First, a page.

Last week was the third annual Millinocket Marathon and Half and it was festive as ever. The race has gone from 50 runners, to 550, to more than 1,000 this year. The event was created to benefit a community hit hard by a mill closing. It is a free race. The timers donate their time. The community comes out in droves to support the race. The library and the economic development group have taken in thousands of dollars in donations over the last three years. Hotels are full. A would-be quiet December day in Northern Maine is filled with activity and runners contributing to the local businesses. The race is about an hour north of where I live in Maine. My wife and son were nice enough to make the day out of it with me. A runner friend joined us for the road trip. We were up at 6 for the trip, after my wife and I had attended a fundraising event, where she is a board member. Probably not the best rest plan to be standing around... and a little bit of dancing, the night before the run. The goal was to be there at 8. The volunteers are great but with the increase in runners, I expected bib pickup to be a little time consuming. Our timing was good and we had bibs in minutes! The volunteers were friendly and efficient. Registration was at the craft fair. We bought a t-shirt and a calendar raffle and some other things, contributing to the cause. So we had plenty of time before the race, and while it was "cold" at 29 degrees, with no wind, it was balmy compared to last year's wind chill. We still didn't want to spend too much time outside, so we drove the course. We took a few pre-race photos, including Mt. Katahdin. We returned to the start and layered up for the race. There were a number of festive costumes among the runners, including an very awkward moose costume with an extra pair of legs and large antlers. I decided that I needed to make sure I was started ahead of him. The marathon started at 10 and half at 10:10. We were in the half. I lined up in the middle of the pack. The starting line featured two loaded logging trucks. The starting cannon went off and I quickly regretted starting so far back. I hit the first mile marker at 7:35. Impossibly fast for the number of people I was weaving by. There were lots of people on the side of the road cheering us on as we ran into the Maine woods. A little while after passing the marker, my watch beeped, at 8:43 for the first mile. I guess the marker wasn't in the right place. It was relief because I hadn't wanted to start that fast, but it provided more evidence of starting too far back. Someday I'll figure that out. Although, it never ceases to amaze me the number of folks going a different pace at the starting line. The poor volunteer by herself after the first mile marker couldn't pour water fast enough. I ran by without stopping, then got drinks at later stops. One station was providing fireballs. I passed. I picked up a cup at one stop that was empty. Went back for a second one. One station had mini bottled water. That was a nice touch. The course started in town, then became a dirt road, the "Golden Road" that drives toward Mt. Katahdin. We took a right onto another dirt road around mile 6, then headed back into town on a rolling paved road. On that paved road, I continued to pass some runners, although I couldn't tell if they were marathoners or half runners. And some passed me. I came along a younger runner who was cold but I had already given up my gloves and couldn't help him. I had stopped to try and help but was useless. My wife and son had taken my gear and I couldn't find them at the moment. In the final couple miles, a couple of runners, appearing to be in my age group passed me. In one case it was because I was eating a cookie. Last year in the final mile, I had come along a nice lady handing out cookies to the runners. I didn't take one. You can't eat cookies in a race! But I regretted it ever since. This time I took a sugar cookie with red icing and sprinkles. My wife took a picture of me showing her the cookie. If I had to do that over again, I would have gone for the chocolate chip or molasses, and put in my pocket for later. After a couple bites of the frosted cookie I was breathing too heavy and covered in frosting. I had to dump the cookie for the final stretch. Disappointing but more fulfilling than last year. I ran pretty good up Main Street. I knew I was 1:42 something last year, and could see I was around the same time. As I crossed the finish it appeared that I was better, 1:41. When I think about all the weaving and stopping for the cookie, and trying to help someone, I feel like I was better than a year ago. Then again, part of last year's race was spent breathing through a frozen face mask and running into a head wind! My running friend, in my age group, had beaten me by 10 minutes in his first half. He had done very well. We gathered after the race and had a meal at a local restaurant, tipping generously of course!. We hit a downtown shop and picked up a few more items. My wife and son, between the library and a bookstore had gathered 8-10 books. My son picked up some driving time on the way home as the 3-5 inches of snow predicted for the evening has started. Overall it was a great day. You can't help but feel warm on a cold winter day when you are doing something you love (run), with people you love (family), and helping out a community working hard to make you feel welcome. Here is a link to the Facebook page with lots of stories about the race and next year's date. But be careful, because it might just draw you to Northern Maine next December. https://www.facebook.com/groups/1313318738729689/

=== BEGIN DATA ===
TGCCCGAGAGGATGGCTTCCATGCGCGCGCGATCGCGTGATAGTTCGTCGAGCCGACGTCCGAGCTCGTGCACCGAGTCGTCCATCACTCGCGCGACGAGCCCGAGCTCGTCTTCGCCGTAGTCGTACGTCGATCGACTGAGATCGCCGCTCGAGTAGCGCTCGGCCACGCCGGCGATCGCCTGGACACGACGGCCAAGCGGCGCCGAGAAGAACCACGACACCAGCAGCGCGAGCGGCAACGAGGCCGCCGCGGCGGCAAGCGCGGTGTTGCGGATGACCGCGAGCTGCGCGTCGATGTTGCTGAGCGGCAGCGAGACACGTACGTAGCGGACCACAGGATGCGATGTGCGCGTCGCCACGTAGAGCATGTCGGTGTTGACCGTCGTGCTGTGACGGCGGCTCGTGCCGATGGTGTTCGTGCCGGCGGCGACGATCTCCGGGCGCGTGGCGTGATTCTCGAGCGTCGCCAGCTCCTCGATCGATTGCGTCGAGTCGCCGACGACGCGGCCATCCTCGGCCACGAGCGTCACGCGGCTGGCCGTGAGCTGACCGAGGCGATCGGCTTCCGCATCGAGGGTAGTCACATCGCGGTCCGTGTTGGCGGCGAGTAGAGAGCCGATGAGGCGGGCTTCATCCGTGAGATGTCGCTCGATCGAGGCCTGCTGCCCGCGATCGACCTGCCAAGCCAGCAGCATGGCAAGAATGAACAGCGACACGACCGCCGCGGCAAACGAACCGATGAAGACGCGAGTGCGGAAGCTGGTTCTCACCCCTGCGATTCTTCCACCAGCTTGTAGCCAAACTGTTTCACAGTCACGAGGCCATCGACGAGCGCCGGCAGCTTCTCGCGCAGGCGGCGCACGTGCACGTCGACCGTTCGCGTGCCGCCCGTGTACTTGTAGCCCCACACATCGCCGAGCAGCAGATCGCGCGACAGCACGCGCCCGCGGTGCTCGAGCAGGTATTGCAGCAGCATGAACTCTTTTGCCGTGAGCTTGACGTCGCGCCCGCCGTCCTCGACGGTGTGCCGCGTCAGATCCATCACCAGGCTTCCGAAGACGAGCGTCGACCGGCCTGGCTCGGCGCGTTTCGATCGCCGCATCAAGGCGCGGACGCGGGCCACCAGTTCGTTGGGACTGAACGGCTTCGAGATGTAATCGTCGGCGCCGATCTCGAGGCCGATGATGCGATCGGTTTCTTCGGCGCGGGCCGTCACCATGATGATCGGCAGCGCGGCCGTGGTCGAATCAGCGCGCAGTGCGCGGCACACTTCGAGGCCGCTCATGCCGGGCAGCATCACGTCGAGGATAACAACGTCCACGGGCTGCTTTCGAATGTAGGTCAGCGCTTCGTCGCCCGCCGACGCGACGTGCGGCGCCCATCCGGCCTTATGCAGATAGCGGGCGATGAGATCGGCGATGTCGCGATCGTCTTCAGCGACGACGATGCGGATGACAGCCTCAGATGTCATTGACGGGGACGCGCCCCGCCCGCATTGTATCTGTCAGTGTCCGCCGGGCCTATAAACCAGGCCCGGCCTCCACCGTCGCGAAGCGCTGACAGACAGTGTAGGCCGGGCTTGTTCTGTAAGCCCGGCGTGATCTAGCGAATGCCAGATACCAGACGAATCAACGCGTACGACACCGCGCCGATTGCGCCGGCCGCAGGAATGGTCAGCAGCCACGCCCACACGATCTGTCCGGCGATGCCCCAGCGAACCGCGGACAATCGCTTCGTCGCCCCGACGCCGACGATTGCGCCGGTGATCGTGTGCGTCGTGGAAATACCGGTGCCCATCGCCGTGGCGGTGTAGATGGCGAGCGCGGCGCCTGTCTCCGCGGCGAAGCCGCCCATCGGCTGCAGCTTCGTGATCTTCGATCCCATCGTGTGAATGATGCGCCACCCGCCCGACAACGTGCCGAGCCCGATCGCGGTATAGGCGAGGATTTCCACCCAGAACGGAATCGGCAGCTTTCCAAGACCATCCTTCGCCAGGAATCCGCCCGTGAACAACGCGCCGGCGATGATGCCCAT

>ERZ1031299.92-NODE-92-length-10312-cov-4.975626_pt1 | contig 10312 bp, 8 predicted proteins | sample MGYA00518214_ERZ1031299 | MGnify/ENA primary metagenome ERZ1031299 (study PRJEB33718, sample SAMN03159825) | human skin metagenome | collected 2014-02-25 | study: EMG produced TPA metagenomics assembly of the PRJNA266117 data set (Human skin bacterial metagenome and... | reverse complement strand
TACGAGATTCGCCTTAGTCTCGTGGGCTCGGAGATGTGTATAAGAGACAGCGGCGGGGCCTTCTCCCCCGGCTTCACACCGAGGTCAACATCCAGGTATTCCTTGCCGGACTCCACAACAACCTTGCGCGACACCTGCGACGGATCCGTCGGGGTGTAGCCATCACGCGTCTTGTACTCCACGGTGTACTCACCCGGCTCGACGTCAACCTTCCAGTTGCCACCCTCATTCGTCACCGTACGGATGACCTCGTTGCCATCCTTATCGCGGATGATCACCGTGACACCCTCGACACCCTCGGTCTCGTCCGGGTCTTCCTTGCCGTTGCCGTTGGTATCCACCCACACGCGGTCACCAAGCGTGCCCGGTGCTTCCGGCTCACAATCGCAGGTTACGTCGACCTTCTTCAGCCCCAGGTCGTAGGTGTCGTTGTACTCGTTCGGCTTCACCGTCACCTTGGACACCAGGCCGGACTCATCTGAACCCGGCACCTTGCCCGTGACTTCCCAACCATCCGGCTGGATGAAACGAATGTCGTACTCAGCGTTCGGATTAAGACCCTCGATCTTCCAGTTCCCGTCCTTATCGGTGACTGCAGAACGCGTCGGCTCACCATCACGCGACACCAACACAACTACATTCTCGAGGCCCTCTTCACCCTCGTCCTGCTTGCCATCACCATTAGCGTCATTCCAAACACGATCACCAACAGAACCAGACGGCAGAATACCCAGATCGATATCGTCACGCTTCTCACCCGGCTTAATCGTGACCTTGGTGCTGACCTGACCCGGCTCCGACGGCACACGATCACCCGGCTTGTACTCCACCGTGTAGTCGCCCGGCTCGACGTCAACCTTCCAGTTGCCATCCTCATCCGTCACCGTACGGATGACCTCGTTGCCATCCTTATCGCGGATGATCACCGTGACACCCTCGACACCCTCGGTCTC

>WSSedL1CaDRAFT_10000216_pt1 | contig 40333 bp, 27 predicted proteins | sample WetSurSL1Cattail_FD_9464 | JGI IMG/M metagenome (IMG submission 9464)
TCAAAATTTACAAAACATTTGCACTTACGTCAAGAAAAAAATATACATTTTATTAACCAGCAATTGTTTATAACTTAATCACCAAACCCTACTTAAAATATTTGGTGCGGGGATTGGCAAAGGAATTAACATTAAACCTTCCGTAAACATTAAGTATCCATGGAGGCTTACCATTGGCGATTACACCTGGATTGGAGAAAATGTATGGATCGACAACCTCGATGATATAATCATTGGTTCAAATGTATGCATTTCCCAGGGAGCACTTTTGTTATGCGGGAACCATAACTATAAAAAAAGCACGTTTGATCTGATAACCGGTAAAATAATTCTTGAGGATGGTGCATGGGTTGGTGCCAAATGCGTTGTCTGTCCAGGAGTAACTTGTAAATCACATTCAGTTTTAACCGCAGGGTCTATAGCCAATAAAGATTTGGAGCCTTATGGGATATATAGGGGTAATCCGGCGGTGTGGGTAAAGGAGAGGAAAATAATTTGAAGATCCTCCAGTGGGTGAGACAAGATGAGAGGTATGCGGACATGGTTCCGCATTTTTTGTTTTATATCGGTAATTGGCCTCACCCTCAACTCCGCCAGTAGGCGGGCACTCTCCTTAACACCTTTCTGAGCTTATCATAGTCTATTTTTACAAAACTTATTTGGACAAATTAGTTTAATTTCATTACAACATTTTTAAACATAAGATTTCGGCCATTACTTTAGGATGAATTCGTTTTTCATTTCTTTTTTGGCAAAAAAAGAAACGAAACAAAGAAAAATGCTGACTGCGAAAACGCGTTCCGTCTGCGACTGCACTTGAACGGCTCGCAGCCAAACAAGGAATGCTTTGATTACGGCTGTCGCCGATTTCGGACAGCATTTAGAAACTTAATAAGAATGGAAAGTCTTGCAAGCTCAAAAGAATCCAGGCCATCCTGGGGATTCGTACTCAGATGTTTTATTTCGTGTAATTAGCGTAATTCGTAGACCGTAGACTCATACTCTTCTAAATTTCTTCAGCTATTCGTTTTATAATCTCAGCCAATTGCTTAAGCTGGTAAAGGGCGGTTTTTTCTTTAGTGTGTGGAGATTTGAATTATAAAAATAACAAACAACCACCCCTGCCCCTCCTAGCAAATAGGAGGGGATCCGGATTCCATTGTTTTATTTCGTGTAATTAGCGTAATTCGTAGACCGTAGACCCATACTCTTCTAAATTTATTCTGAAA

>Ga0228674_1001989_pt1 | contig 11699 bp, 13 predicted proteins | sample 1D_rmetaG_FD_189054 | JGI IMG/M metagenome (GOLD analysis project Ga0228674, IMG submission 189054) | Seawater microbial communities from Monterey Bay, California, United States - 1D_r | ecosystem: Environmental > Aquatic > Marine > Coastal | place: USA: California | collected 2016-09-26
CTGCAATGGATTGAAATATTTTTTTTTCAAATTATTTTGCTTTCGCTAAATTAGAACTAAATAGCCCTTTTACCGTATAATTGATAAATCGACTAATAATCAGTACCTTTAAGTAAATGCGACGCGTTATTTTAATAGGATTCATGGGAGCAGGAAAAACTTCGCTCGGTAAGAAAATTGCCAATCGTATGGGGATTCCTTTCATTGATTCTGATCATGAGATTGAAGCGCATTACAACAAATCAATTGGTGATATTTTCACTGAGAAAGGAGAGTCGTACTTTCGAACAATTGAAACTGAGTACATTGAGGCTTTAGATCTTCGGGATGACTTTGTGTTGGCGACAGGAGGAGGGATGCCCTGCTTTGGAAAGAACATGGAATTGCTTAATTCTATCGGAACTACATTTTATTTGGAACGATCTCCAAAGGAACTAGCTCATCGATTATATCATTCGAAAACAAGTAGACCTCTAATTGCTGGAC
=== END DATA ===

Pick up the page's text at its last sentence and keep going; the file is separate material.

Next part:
The last 24 hours have given me a few of minutes to revisit The Loop. It has been fun to read the stories to see what people have been up to. The lurking made me a bit guilty for not submitting anything so here are some thoughts on things since I last posted. Baconator- Being in Maine, I'm glad we'll still be able to share our weather-related challenges, a measurement of the most dedicated or foolish among us. Running in Maine, it is close to my heart. The weather has been kind thus far, but I've begun my daily peek at the forecast for the Dec. 9 Millinocket Marathon and Half. I'm signed up for the Half. For those that don't know, the race was created to try to boost the economy in a Northern Maine community hit hard by a mill closing. It was frigid cold at last year's race, where there were 700 runners or so. This year more than 2,000 are registered. On a cold December day when there might not typically be a visitor, us runners will be in town to feed the economy. We all warm up from it. Current forecast calls for a high of 31 degrees and 1-3 inches of awesome snow! Which is better than last year's single digit wind chill! The downside will be the view of Mt. Katahdin might be blocked by clouds. The race is FREE, but runners are invited to give to local charities, and spend money in town. RR- Turkey Trot. It has been an interesting year of running. Tremendously excited to have run Boston for the first time and perhaps the last. Not proud of my time but everything else was incredible and the rest of that story is a different blog. Speaking of blogs, I need to circle back to a blog from last December or January. I don't remember which. In it I made the strategic decision to avoid a race in order to move up an age group (50-59) for my racing club. The obvious thinking was that I would be faster than those "old guys." Guess what? I wasn't before and I wasn't this year either. Took me all year to realize it. Moving forward, I'll be working on seeing if there's a way to be faster at 51 or dealing with how to come to grips with being slower. Which brings us back to the Trot. The local high school runs the Turkey Trot. It's sponsored by the sophomore class, of which my son is a member. He worked really hard on the race, which from the days working up to race day, looked a bit scattered, but was fine on race day. All the volunteers did great. The race is a little out and back 3 miler. The forecast was for 40s to low 50s, chance of rain in the morning. No problem race is at 1. I got there early only to be directed by my son to the pre-registration line. I picked up my timing chip and my wife's registration and shirt. She was skipping the race due to her illness, an asthma challenge she has been fighting for months. I had our stuff and returned to the car. It had started raining, but it was still about an hour before the race. From looking at the radar on my phone, the Fun Run kids would be drenched at 12:30 but we would be dry at 1. I would later see photos of the Fun Run. The series of pictures starts with a young girl taking a face plant at the start on the wet road. It looked nasty. There were a series of pictures of her falling to the ground, seemingly in slow motion. I felt for her. The next photo showed the same girl crossing the finish line, then all the other kids finishing. She had won the race. Tough cookie. As I returned from a quick warm-up, I met one of my age-group nemeses. He is new to the running circles, actually returning to the circuit. He has beaten me in all the short races this year but I still like him. We talked about the weather and I assured him I had seen radar and we would be fine. Well, I saw him again at the start line, and as the rain fell from the skies and he wiped his smartphone, he said, "what radar were you looking at?" Apparently, the wrong one. Luckily for us, by Maine standards it was a warm rain. He mentioned that he was running Millinocket too, and was trying to stretch his mileage. We agreed to meet after the race to add on some miles. Stupidly, I think I might have said I'll wait for you. I didn't even mean it. I went out a little fast, 6:15. The middle mile has a little hill which slowed me to 6:44. At the turn I could see how far away I was from the age group leaders, which is to say, mostly out of reach. The good news was I was breathing hard enough that I wasn't worried about any pain in my legs. Last mile was 6:33. I reeled one person in with a half-mile to go but the next runner was just too far ahead to motivate me. He ended up being in my AG but 10 seconds was too far in the final stretch into the wind. Anyway, the gentleman I spoke to at the start won the age group. I was fifth in the age group, 29th overall 19:47. My AG friend waited for me so that was cool, and we did 3 more to cool down. The added bonus was we both qualified for turkeys as parents of students, and because he won the age group I took the turkey in the parent group! Yay food! Then I kind of ruined it by looking at my previous Trot results, only to prove that I was getting slower with age. Father time remains undefeated. I think my next running goal is to figure out dealing with being slower or get faster. Not sure what will happen, but I have a hunch I won't be faster. But if I can stay healthy, I'll enjoy the journey.